Daily Prompt: A classic question, revisited: what are the five items you must have on a deserted island?
Foolish me, to think anything I possess would be of value to me on a desert island. Tarzan had no need for his father’s suit or photos of his parents holding him in a loving embrace. Would I want to bring photos, or would the images of loved ones be more vivid without a flat, static, image of them? My mind would conjure the scents and feel of them, but the paper would wither and fade. Perhaps I would be called to use it in the fire, desperate I would be at the mirage one evening of a passing ship. I would burn whatever was handy, and realize once the darkness closed in again that I was more utterly alone.
Would I bring a favorite book, to escape my own mind’s delusions? Would I read and remember the comfort of my childhood bedroom and laugh at the irony of man’s imagination, being sucked up into the belly of a whale. Surely, surrounded by marine life, I would come to see them as friends, perhaps nourishment in the web of all that is connected in the energy of life. Would I have a need for such imaginings? Without these fantastical trappings of civilization, wouldn’t I come into a more complete fullness of being, noticing the life all around me, rather than trampling and ignoring it? Surrounded by the cosmos of the ocean, air and beings and feeling the energy of the moon pulling on the tides, uninterrupted by the sights of cars and buildings, the threat of unnatural violence would fade. I would become a part of the Earth. I would be a field of unlimited energy.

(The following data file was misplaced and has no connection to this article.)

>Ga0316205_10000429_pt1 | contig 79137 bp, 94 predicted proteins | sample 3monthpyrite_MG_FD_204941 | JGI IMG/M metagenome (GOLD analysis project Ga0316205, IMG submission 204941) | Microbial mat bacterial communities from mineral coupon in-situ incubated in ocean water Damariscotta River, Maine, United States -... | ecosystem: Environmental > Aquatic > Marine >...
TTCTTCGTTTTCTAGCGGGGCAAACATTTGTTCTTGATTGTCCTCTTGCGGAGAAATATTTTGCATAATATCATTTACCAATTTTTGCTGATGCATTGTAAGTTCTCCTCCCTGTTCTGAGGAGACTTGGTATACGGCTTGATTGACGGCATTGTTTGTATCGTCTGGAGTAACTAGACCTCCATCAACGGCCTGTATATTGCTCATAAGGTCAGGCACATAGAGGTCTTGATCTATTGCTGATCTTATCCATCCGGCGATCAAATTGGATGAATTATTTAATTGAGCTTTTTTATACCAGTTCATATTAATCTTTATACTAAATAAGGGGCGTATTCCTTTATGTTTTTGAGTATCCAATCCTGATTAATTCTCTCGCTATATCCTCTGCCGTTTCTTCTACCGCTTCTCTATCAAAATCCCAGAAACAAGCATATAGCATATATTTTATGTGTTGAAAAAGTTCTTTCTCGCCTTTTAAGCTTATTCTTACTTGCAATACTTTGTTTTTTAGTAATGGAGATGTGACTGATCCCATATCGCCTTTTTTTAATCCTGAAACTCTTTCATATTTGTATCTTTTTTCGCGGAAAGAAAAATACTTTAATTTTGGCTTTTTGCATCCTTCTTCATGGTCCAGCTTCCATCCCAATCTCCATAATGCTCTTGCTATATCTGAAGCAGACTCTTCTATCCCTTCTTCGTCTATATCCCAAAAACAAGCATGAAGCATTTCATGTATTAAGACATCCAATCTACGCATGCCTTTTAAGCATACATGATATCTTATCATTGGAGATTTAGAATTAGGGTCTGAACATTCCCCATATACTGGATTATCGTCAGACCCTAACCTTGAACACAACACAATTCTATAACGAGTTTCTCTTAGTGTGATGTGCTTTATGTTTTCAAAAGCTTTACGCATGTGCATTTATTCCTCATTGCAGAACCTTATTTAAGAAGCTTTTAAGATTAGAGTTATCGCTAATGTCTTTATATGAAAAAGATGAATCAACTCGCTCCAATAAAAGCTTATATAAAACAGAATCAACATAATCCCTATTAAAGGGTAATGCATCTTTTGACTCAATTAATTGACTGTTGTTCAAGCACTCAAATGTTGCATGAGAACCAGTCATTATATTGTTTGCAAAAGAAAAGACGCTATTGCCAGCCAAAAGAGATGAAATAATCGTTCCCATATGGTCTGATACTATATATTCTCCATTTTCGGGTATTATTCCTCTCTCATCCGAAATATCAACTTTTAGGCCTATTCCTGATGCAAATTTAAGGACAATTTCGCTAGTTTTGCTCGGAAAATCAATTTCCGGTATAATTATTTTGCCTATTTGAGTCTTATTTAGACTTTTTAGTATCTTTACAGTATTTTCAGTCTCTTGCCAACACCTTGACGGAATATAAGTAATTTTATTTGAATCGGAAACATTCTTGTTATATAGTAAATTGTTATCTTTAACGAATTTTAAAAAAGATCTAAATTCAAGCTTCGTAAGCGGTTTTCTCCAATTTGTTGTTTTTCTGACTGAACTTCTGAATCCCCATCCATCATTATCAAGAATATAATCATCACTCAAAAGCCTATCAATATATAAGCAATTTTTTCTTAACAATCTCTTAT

Would I wish I had brought some medicine, some fishing line, a few vials of fresh water so I would not lose my mind, as happened to Pi when he was lost at sea? Did these items help him survive any more than he would have on his own? If I brought a gun would I hunt for food and sustain myself, or turn on that being I call myself, and end my misery?
The castaway learns to survive and eventually perishes, just like the rest of us will do who are surrounded by objects of need and longing. They bring us past or forward, but not in the here and now. So, nah, I wouldn’t bring anything. It’s already there.